Mac Lethal is a pretty mature dude.
The Overland Park high-school dropout — a funny, emotional, shit-talkin' white-boy rapper who's admired almost as much as he's despised — has been making a living off his music at a time when it's hard to make a living, period.
He's doing it in a way that runs against music-industry wisdom, which, given the state of the industry, is exactly why he's successful.
He's also watching out for his health.
"When you go out every night and get trashed and smoke weed and don't exercise and smoke cigarettes and eat shit food and spend your money on dumb stuff and are irresponsible with bills — when you do that, don't you just end up feeling burdened?" he asks on a recent Friday afternoon at a Houlihan's.
"I don't like the feeling of weight," he continues. "I like to feel healthy and clean. I mean, I drink like a motherfucker, still."
Not today — at least not yet. It's 3 p.m., and he has to get in a three-mile run before going to dinner with his girlfriend of two years and hitting a show at the Beaumont Club. So while I order one beer and then another — mainly because I feel bad for our waitress — he works on the same glass of water.
Even more infuriating: Mac Lethal had a day job. Once.
"When my mom died, I worked at a liquor store for, like, two weeks," he says, referring to a very trying 2004. "I really had no reason to go work at a liquor store. But I was like, I need a job, I don't know what's gonna happen. So I got a job. You could write an album about working at a liquor store, all the people who come in." But one day he woke up and didn't want to go in, so he quit. "If I have to wake up and do something, I can't get out of bed. But if I don't gotta do shit, I wake up at eight in the morning on my own."
He hasn't been sleeping that much anyway.
Since 2006, the label Mac started with friend Jeremy Willis and co-flagship-artist Joe Good (who quit rapping soon after) has become a model for small hip-hop labels.
Artists on Black Clover Records spent seven months touring in '08. They sell their music and merch online without a distribution deal (though one is in the works). They work with a professional videographer to make good-quality videos on the fast and cheap (the latest and greatest being the Prohibition-themed "Undertow"), and they salt YouTube with homespun viral videos.
Mac maintains a Web site complete with a forum. Sick of getting asked the same questions in interviews, Mac spent 10 days last August answering every question his fans would throw out, in an attempt to build a permanent "index" of basic information about his career. This led to a stockpile that includes sublime details (his favorite music besides hip-hop is outlaw country) as well as gross ones (yes, he has tasted his own semen).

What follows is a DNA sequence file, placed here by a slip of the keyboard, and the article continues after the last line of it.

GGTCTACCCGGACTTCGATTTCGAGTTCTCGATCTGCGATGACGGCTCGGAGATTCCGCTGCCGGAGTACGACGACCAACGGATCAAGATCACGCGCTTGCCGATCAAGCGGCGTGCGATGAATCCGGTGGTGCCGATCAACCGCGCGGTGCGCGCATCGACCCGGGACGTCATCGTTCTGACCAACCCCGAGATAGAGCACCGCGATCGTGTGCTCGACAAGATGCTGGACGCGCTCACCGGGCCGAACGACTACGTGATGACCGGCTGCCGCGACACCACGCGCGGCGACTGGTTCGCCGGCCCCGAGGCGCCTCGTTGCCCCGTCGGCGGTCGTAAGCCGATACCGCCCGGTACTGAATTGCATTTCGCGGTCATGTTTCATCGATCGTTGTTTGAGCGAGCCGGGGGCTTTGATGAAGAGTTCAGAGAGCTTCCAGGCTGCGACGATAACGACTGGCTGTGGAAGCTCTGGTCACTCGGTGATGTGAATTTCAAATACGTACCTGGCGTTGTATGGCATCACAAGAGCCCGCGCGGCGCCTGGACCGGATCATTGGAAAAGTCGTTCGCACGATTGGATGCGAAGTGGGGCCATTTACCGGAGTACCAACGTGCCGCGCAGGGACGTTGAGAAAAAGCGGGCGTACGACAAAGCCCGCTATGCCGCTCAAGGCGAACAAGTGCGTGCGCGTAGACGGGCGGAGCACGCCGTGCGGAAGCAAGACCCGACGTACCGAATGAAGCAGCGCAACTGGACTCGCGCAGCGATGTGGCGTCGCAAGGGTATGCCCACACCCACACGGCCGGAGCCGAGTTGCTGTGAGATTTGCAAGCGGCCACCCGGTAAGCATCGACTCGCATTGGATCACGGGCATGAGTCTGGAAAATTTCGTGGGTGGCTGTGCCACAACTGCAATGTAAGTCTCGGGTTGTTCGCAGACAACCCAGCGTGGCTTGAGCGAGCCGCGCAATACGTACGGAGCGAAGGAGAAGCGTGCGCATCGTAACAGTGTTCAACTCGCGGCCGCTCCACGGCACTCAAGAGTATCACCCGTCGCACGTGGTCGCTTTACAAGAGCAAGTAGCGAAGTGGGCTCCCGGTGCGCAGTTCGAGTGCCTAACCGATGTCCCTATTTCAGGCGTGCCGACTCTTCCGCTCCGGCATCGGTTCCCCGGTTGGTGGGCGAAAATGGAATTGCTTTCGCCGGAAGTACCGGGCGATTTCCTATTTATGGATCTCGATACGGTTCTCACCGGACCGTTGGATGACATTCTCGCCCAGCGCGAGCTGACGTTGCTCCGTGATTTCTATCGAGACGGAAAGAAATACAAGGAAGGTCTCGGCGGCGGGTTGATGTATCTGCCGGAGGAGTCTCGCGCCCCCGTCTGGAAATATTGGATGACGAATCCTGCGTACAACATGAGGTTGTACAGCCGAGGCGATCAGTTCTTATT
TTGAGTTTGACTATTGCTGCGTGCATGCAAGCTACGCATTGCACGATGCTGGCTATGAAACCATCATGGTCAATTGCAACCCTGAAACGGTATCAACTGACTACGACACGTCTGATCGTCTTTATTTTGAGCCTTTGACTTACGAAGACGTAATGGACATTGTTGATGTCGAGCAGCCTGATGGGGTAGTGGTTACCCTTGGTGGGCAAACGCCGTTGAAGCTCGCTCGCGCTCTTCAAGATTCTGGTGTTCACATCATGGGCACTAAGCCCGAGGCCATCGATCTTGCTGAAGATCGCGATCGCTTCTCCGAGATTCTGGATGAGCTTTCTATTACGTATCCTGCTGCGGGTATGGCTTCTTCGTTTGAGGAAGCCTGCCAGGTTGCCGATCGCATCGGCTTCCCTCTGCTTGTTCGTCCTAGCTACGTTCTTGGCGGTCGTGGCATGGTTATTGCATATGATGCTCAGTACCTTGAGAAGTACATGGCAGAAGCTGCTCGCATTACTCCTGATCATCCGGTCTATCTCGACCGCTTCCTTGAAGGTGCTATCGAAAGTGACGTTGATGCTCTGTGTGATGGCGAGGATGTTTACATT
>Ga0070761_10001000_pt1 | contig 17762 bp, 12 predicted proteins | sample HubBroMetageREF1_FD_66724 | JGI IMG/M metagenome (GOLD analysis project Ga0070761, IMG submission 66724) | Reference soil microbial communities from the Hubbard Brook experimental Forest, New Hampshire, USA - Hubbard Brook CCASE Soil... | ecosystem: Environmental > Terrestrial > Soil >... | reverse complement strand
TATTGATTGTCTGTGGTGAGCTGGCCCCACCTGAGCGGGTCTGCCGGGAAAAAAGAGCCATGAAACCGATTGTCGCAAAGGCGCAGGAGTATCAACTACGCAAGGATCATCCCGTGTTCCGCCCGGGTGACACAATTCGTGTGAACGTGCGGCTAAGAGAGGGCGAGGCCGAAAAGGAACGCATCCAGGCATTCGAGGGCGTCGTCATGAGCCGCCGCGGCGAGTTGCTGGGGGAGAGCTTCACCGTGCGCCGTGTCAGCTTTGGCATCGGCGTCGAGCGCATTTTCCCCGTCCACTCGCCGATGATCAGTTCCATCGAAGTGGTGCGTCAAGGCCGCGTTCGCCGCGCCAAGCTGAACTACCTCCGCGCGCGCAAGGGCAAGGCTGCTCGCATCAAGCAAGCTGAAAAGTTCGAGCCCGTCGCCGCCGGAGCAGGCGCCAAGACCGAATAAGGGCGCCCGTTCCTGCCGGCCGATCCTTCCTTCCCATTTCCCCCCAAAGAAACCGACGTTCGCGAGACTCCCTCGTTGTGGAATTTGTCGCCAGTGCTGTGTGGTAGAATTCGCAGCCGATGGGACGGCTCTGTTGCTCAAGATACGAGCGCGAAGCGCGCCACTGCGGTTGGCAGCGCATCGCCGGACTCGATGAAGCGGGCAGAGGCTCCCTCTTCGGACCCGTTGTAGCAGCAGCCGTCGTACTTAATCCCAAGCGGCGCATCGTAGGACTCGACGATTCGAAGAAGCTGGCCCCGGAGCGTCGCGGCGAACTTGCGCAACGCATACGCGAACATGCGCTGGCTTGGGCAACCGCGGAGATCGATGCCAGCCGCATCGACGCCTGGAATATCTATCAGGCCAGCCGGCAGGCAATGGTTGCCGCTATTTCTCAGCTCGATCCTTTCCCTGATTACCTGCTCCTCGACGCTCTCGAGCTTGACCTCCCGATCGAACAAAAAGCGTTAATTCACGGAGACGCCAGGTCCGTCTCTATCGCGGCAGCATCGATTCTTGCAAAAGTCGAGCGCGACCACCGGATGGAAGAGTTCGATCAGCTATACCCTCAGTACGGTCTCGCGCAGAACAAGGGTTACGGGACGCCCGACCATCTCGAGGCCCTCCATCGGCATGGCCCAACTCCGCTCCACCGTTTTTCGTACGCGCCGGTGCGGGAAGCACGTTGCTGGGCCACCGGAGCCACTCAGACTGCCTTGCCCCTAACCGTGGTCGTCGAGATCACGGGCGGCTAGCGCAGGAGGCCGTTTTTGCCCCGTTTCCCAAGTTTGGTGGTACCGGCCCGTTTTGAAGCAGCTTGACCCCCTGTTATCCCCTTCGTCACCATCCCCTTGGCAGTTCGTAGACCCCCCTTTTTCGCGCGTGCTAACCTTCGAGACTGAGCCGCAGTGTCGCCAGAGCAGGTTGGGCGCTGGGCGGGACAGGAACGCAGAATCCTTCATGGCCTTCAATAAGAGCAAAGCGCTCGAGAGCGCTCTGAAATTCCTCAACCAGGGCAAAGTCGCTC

Further, Mac and his fellow Black Clover artists — Seattle minor-key confessional rapper Grieves and hard-partying South Dakota trio Soul Crate Music — sell all their music and merch online, directly to fans. With each order, they give away free bonus discs (the "Special Reserve" series of B-sides), all without interference from a bigger entity, such as Rhymesayers Entertainment. That Minneapolis major indie signed Mac in 2005 but, in a now-classic turn of events, made him rewrite significant portions of his debut, 11:11, before releasing it in 2007.
He still plans to submit his next official release to RSE. In the meantime, he has put out a disc of the 11:11 sessions that Rhymesayers rejected, as well as the fifth installment of his Love Potion Collection series of homespun albums.
Mostly written and recorded over three weeks this past March, Love Potion Collection 5, stands up to his best material and, in some places, exceeds it, as in the riotously catchy "Heart Uvva Pig (Map of Love)" and the big-band sampling "Undertow." But, Mac says, it also marks the end of the opinionated, pop-culture-referencing Lethal we've known all these years.
"It's all feelings now. I swear to God, there was just this kind of eclipse, this kind of sunset over me, feeling like I wanna deliver judgment and opinions."
From now on, he says, we can expect seriousness — and strings.
Mac has laid down tracks on five demos for his next proper album. He envisions debuting it Portishead-at-the-Roseland style, with a performance featuring live instruments, including a string quartet, backing up Mac and his DJ, Sku.
Though he won't quote numbers, Mac says Black Clover's online sales over the past five months have been five times what they were in 2008.
"As long as I can barely make it off of this, I'll do it," he says. "And I'm doing better than barely making it right now."